Bittersweet dreaming

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Budapest is my second home: I was born and raised in a town called Miskolc,  in the north-eastern region of Hungary.  Compared to my home town, Budapest seems like a metropolis with a buzzing lifestyle. About the place where I first came into this world? It is most certainly calm and cosy. I love both which means that I share my heart with both of them and I’m still alive, very much alive.

I had the chance to study abroad for a couple of months not so long ago and I’ve thought about it a lot. I have met two different kinds of people;  those who after spending some time in a foreign country want to go back so badly that one day they really do and those who after coming back realise that they haven’t given enough credit to the city and the country they lived in. I happen to find myself in the second group.

I’ve never been the type to constantly complain about how hard life is or wishing how things were better here but I’ve always thought that being abroad for a while will make me realise the cruel fact that things are better over the Hungarian borders. And you know what? They don’t.

There might be certain problems they handle smarter, situations they solve faster, but in the end I have realised I am so bound with this country that I can only see everything through „Hungarian eyes” – with bittersweet dreaming.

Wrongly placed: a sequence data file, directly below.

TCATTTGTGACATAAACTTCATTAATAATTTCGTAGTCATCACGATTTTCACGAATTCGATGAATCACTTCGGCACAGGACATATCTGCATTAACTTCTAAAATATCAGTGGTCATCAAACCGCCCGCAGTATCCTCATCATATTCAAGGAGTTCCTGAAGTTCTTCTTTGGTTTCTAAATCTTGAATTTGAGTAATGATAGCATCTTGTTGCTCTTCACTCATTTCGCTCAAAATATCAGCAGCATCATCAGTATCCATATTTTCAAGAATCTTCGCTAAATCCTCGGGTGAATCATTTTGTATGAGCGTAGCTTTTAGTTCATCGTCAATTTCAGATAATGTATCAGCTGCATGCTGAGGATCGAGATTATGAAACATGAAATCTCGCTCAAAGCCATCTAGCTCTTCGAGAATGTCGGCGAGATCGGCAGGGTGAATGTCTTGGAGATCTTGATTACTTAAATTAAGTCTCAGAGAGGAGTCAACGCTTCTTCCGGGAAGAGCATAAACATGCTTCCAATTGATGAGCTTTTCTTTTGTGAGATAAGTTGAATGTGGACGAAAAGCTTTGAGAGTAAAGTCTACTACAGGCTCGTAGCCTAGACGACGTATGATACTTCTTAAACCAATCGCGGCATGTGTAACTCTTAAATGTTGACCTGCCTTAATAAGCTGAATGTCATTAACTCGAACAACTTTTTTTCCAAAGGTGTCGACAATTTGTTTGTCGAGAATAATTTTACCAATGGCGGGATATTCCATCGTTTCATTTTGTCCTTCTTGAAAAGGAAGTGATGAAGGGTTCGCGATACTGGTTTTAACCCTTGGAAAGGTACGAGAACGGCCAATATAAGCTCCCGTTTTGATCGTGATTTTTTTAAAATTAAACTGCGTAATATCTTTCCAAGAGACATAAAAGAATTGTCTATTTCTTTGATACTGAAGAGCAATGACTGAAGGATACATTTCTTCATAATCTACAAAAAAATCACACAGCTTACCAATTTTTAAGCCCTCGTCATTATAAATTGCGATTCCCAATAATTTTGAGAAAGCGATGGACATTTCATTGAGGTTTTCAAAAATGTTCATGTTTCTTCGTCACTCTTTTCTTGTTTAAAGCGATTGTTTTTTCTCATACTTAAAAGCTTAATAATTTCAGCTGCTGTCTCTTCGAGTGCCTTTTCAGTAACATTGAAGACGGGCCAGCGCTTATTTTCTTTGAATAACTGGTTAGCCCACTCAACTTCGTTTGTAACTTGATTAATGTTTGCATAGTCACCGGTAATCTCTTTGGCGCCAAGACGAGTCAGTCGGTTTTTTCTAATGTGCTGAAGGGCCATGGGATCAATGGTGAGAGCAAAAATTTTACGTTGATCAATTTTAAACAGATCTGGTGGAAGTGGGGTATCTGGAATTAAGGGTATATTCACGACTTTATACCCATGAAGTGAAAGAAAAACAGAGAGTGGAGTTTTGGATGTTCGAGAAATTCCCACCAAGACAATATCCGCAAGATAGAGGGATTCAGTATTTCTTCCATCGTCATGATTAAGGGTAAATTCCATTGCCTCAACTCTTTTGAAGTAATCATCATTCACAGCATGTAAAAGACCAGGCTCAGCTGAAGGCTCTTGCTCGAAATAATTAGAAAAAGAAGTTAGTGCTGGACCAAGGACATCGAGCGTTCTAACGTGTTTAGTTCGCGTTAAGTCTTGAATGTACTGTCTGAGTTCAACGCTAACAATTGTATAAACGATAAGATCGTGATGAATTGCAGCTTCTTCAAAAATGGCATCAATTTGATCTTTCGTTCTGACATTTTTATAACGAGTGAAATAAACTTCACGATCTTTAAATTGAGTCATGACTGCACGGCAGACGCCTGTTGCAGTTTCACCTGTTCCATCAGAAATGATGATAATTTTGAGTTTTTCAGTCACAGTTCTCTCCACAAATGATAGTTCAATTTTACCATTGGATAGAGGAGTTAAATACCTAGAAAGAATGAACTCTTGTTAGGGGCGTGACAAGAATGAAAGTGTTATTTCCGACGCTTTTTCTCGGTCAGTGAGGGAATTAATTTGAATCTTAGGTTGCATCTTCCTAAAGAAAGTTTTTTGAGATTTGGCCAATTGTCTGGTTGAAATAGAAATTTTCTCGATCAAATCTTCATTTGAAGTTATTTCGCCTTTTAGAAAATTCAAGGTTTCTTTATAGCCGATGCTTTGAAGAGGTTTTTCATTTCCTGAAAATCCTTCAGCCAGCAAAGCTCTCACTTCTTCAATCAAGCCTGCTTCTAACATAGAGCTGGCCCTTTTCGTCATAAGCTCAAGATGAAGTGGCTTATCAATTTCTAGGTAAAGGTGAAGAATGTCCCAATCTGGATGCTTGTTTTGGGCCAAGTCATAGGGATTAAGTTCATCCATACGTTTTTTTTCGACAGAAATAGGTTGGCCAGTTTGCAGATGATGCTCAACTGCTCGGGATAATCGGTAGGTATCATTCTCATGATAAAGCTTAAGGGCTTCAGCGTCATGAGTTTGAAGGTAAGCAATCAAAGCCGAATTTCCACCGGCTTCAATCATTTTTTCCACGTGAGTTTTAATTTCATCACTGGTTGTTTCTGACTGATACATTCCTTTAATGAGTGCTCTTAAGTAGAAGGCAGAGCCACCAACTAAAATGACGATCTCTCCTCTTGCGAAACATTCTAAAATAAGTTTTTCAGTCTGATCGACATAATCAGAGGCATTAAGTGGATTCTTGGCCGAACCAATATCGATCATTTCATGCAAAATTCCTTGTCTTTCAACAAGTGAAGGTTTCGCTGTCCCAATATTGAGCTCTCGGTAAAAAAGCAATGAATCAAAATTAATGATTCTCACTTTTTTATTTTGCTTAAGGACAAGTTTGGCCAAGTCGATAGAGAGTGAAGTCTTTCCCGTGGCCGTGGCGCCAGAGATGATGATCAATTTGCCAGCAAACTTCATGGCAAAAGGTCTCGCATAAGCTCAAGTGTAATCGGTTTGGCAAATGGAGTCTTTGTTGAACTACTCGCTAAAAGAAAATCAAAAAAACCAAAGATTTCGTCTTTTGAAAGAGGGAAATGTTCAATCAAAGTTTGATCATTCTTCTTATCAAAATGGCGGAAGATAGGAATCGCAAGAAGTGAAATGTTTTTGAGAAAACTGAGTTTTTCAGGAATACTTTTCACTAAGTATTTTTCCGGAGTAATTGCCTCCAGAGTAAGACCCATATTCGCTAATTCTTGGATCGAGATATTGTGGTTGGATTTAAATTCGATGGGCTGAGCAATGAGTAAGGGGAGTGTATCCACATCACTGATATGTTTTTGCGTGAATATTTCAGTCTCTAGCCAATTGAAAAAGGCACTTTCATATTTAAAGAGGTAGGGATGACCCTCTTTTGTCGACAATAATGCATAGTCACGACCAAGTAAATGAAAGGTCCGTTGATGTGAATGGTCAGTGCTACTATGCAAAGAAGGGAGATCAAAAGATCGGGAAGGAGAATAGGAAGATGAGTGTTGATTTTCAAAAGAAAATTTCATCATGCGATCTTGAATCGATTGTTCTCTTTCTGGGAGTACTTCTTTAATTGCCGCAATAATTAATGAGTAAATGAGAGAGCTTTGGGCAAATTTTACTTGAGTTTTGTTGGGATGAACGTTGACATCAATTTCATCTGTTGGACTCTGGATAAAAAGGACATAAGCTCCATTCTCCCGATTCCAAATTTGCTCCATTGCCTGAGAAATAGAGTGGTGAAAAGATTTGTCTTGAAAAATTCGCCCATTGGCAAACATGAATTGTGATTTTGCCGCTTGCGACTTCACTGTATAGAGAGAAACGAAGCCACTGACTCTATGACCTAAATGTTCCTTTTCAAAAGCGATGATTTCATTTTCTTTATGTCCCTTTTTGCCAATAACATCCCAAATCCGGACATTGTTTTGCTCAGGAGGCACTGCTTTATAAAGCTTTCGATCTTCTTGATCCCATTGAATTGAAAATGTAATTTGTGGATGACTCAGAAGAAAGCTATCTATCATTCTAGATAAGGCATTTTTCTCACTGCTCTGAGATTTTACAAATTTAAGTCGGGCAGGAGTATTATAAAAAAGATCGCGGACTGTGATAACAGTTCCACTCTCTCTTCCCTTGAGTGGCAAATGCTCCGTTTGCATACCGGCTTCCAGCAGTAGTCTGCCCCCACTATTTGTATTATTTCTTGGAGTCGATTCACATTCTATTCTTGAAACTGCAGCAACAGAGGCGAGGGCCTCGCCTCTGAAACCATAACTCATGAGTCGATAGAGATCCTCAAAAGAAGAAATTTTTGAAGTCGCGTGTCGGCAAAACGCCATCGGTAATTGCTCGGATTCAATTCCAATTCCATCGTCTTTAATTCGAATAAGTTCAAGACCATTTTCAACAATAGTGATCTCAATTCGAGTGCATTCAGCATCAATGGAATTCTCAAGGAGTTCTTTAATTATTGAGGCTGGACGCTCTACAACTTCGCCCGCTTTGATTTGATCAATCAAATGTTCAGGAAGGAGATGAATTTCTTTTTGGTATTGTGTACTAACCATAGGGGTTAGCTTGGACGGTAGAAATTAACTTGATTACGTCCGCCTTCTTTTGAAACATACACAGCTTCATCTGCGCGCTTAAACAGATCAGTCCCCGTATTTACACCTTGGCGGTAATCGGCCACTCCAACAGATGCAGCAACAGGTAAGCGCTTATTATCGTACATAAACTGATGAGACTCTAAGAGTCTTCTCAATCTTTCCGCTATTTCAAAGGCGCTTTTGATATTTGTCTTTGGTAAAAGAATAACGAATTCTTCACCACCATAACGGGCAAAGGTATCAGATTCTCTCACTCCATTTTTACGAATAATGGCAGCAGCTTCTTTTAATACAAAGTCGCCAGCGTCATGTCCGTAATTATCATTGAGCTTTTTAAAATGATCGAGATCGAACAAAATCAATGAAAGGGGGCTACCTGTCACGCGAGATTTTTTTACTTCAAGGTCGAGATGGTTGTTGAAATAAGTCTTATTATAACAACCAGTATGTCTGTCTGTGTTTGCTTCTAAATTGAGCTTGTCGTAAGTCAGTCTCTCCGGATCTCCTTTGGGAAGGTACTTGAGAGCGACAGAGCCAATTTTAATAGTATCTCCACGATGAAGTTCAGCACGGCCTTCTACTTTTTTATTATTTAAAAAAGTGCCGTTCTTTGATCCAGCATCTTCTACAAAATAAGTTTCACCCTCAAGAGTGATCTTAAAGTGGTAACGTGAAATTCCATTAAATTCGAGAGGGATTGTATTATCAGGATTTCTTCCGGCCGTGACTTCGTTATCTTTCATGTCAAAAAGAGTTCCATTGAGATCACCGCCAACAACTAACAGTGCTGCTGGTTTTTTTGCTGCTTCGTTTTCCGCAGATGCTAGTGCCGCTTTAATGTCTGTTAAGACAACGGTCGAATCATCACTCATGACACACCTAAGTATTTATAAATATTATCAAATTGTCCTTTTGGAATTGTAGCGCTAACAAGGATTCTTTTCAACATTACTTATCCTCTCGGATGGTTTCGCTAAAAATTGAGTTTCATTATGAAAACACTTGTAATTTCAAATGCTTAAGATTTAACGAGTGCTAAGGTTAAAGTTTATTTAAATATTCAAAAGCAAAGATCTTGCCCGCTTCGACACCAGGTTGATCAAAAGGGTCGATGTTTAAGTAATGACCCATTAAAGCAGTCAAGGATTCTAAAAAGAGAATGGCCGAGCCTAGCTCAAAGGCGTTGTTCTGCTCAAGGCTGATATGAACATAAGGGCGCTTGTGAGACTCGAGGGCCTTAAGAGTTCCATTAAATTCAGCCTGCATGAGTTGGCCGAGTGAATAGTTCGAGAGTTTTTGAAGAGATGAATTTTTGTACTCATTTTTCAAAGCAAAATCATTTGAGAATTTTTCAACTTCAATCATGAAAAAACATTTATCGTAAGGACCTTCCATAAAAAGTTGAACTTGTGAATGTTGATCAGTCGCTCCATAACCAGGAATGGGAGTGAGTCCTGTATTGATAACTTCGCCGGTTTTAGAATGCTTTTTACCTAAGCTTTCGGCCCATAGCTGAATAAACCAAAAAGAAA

So no matter if I’m living in Miskolc or in Budapest, visiting an other country or else, I may always dream it to be shinier and happier but in reality I would know everything is all right.

As I said my heart is divided, it belongs to my hometown and to the capital at the same time. And above all, to this country which is the beating center organ of Europe itself: the kindest heart in the world. Believe me. And if you don’t, you’ll see it one day, anyway.

by Petra Gönczi

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2 responses to “Bittersweet dreaming

  1. Pingback: #23: Budapest – Help translate Hungarian! « Wander One Day·

  2. Hi! WordPress suggested your blog as a “related article” to my recent post, so here I am. I posted about a post card I have in my collection that is written in Hungarian – it would be wonderful if you could help me translate it. Google translate only works so far!

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